The inguinal hernia is known since man adopted the erect position, so it is one of the most frequent conditions. Its history is as old as humanity itself. It is a topic of interest not only for historians, but for compulsory knowledge for anatomists and surgeons. The first description of hernia reduction dates back to the time of Hammurabi in the Egyptian papyri [1]. According to the Ebers Papyrus, dating from 1560 BC, the hernia is a tumor in the genitals in which the intestines move. It is the protrusion of an organ of the abdominal cavity through a natural or acquired orifice. Hesinten, in 1794, establishes a differentiation between hernias treated by direct and indirect inguinal sacs. It is important to point out that this had already been demonstrated by Cospar Stromary in 1599, who insisted on the futility of sacrificing the testicle in direct hernias [2].

In 1804, Cospar described the transverse fascia and pointed out that this layer and not the peritoneum and external oblique aponeurysis was the main barrier to avoid herniation. He also defined direct hernia as a defect that occurs through the Hesselbach triangle [3]. With the passing of time came the modern era of hernia surgery, which began with the discovery of antisepsis by Lister, studies on anesthesia, knowledge of the normal physiology of the inguinofemoral region, the introduction of antibiotics and the best understanding of the tissue repair and healing process. Everything was linked to the appearance of better surgical methods which is evidenced by the work of Henry and Marcy in the USA. UU and of E. Bassini in Italy [4]. We must point out that from the second half of the eighties a new era began, characterized by the use of prosthetic meshes and patches with which better results are obtained in this surgery. Among the materials used is polypropylene, which is biocompatible with high tensile strength, flexible, impermeable to water and resistant to high temperatures, which makes it sterilizable [5].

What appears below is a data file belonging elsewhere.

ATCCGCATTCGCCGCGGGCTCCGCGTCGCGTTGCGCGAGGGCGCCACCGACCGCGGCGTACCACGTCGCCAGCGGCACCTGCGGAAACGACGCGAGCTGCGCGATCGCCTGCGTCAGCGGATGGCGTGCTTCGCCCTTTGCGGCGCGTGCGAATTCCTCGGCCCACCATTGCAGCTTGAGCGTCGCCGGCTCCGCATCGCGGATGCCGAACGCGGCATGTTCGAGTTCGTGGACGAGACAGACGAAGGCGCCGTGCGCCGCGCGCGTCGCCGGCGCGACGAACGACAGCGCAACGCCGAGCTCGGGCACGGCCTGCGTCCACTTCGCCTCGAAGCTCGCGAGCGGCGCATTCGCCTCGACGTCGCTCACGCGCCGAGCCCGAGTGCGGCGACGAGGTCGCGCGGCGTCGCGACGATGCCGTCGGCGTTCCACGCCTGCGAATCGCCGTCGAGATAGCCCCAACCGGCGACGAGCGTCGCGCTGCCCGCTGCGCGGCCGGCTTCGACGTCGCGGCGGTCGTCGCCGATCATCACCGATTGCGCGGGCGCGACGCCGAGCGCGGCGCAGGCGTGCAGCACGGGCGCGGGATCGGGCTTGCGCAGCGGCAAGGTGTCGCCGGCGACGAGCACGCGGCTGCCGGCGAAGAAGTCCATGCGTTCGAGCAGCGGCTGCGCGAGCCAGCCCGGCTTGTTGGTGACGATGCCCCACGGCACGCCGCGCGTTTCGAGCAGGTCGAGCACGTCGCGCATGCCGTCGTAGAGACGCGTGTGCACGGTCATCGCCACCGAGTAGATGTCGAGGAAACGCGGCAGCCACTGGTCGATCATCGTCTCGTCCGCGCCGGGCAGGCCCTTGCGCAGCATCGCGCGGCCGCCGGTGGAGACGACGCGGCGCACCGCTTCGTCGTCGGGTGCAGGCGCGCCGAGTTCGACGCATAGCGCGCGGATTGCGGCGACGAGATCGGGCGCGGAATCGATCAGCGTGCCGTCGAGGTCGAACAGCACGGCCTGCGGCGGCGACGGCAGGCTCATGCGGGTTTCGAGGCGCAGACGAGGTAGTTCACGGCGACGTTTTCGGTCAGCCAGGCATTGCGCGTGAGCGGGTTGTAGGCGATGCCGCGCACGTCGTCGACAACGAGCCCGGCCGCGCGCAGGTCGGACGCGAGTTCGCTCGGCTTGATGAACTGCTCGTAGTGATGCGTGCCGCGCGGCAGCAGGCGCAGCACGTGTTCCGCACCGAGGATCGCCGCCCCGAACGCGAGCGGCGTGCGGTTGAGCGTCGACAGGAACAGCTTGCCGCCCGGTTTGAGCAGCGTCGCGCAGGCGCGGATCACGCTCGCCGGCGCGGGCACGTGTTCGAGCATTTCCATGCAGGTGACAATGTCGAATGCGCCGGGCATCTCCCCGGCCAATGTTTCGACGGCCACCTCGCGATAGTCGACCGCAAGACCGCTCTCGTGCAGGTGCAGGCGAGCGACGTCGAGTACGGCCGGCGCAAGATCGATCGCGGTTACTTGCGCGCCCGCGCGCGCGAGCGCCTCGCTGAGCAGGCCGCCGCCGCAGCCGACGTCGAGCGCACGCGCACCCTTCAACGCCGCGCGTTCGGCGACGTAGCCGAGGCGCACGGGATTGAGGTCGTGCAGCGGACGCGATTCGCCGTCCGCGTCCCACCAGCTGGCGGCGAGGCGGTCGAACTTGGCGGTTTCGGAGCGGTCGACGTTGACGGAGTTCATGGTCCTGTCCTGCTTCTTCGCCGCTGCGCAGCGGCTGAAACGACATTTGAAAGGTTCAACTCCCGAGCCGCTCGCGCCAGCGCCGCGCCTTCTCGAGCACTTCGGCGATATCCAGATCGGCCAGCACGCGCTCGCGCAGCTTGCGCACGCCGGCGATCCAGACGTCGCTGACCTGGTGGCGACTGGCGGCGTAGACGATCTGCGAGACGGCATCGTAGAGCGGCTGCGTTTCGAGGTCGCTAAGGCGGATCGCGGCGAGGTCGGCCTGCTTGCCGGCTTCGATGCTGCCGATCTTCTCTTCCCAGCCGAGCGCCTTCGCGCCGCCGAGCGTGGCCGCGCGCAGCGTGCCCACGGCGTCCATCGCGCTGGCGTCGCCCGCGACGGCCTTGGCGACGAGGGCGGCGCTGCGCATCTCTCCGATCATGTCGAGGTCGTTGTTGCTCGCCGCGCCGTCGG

The application of ambulatory surgery has the following advantages: it only alters the patient's way of life, which receives more individual attention; the anxiety of the patient is attenuated; costs are reduced; decreases the risk of hospital infection and disability; as well as facilitates the return to work. All this contributes to the improvement of the quality of the services provided to achieve an excellent service. One of the most important aspects of this type of surgery is the application of local anesthesia that improves the cost-benefit ratio of the procedure, decreases the use of hospital beds and allows the patient's collaboration if necessary. The aim of this study is to evaluate the results of outpatient surgical treatment of this entity from January 2009 to December 2018.

2. Methods